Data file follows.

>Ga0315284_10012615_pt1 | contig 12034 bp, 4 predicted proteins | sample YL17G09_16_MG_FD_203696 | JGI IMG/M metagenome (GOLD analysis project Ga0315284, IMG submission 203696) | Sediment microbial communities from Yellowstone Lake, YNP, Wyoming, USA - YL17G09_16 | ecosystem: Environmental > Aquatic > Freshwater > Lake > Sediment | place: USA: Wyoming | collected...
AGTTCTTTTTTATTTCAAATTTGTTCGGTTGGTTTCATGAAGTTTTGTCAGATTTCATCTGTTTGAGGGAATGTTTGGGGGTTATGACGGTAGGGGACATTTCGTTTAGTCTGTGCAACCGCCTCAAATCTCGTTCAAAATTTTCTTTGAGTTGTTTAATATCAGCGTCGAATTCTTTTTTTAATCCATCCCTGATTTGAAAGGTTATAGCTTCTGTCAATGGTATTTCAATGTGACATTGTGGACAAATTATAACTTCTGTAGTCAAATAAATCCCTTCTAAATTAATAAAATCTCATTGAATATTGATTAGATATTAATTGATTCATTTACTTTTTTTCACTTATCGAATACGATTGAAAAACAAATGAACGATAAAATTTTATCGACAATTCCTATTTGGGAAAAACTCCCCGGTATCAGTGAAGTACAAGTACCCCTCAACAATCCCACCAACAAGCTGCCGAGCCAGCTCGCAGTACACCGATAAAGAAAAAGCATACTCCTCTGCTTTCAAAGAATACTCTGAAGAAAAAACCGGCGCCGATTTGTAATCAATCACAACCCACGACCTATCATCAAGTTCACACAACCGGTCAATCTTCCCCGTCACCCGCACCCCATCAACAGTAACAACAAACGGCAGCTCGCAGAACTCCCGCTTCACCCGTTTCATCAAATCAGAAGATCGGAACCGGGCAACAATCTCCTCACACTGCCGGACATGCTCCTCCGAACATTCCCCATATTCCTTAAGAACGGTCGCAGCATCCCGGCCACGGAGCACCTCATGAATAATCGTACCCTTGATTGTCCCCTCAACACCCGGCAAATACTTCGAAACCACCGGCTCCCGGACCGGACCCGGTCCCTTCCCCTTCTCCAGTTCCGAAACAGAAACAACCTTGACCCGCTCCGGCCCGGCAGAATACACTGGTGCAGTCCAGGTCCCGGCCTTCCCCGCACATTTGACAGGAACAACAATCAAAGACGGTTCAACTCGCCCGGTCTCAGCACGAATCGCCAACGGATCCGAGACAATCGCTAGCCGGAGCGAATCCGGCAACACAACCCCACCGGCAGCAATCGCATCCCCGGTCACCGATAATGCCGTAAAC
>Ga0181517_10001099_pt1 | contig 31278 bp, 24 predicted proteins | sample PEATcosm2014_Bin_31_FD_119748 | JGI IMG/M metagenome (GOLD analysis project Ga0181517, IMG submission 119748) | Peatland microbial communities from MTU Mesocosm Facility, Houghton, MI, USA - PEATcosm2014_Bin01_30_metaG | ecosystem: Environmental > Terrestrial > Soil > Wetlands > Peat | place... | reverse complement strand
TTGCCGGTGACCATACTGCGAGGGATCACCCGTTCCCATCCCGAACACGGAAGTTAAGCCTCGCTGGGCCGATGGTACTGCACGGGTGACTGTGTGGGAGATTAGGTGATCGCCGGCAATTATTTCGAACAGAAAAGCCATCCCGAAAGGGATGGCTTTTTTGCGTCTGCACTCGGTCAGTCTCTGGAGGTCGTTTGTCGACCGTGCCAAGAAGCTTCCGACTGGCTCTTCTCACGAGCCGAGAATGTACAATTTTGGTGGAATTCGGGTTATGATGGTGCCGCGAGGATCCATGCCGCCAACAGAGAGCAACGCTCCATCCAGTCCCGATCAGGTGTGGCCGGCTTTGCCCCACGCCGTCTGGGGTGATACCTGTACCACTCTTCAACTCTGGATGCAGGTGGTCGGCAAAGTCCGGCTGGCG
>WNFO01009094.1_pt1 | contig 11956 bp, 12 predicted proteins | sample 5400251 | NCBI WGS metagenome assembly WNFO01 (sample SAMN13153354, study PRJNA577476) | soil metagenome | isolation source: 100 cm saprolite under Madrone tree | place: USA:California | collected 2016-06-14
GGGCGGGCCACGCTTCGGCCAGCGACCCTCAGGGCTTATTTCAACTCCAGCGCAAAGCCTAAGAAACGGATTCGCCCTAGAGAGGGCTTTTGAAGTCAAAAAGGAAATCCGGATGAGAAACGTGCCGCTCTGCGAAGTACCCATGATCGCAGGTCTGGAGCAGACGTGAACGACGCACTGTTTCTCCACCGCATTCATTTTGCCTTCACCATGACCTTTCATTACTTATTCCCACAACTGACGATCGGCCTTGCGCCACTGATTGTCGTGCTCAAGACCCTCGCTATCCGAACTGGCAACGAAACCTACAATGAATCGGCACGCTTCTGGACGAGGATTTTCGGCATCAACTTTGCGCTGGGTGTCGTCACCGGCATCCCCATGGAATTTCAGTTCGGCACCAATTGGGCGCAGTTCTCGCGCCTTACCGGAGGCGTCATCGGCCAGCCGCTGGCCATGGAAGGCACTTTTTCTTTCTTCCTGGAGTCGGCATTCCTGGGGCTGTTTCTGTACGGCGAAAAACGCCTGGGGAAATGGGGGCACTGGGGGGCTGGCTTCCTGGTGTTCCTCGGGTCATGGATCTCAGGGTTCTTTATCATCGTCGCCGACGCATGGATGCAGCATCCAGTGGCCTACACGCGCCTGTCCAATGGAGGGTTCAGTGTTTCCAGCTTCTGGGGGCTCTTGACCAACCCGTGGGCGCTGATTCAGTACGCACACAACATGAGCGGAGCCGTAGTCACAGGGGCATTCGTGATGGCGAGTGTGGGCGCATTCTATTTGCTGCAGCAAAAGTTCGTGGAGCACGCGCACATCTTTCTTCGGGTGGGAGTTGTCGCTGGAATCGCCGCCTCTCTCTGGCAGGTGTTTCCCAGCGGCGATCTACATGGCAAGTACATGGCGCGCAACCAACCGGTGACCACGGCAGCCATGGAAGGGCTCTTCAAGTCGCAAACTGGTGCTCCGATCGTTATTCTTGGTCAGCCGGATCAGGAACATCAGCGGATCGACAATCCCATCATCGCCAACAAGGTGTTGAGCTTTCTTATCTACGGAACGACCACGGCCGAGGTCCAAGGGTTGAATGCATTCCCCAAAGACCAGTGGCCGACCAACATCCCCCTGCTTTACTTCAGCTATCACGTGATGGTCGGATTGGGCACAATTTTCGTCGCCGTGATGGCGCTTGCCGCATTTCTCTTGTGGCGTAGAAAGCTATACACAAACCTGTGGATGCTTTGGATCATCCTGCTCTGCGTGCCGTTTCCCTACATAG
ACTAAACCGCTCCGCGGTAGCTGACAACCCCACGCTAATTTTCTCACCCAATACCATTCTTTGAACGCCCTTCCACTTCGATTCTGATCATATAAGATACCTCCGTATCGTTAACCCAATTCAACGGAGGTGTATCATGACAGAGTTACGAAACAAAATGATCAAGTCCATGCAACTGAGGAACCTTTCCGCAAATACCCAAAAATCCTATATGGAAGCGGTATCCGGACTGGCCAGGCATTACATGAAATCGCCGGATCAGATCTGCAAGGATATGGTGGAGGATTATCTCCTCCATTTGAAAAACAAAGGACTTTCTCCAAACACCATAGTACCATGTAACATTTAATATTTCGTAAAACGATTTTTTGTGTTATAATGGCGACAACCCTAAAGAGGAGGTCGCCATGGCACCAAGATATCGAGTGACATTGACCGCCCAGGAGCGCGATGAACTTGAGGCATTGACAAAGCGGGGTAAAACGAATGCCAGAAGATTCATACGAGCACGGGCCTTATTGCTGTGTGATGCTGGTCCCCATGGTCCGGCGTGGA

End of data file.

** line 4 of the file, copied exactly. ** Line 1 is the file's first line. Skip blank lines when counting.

TTGCCGGTGACCATACTGCGAGGGATCACCCGTTCCCATCCCGAACACGGAAGTTAAGCCTCGCTGGGCCGATGGTACTGCACGGGTGACTGTGTGGGAGATTAGGTGATCGCCGGCAATTATTTCGAACAGAAAAGCCATCCCGAAAGGGATGGCTTTTTTGCGTCTGCACTCGGTCAGTCTCTGGAGGTCGTTTGTCGACCGTGCCAAGAAGCTTCCGACTGGCTCTTCTCACGAGCCGAGAATGTACAATTTTGGTGGAATTCGGGTTATGATGGTGCCGCGAGGATCCATGCCGCCAACAGAGAGCAACGCTCCATCCAGTCCCGATCAGGTGTGGCCGGCTTTGCCCCACGCCGTCTGGGGTGATACCTGTACCACTCTTCAACTCTGGATGCAGGTGGTCGGCAAAGTCCGGCTGGCG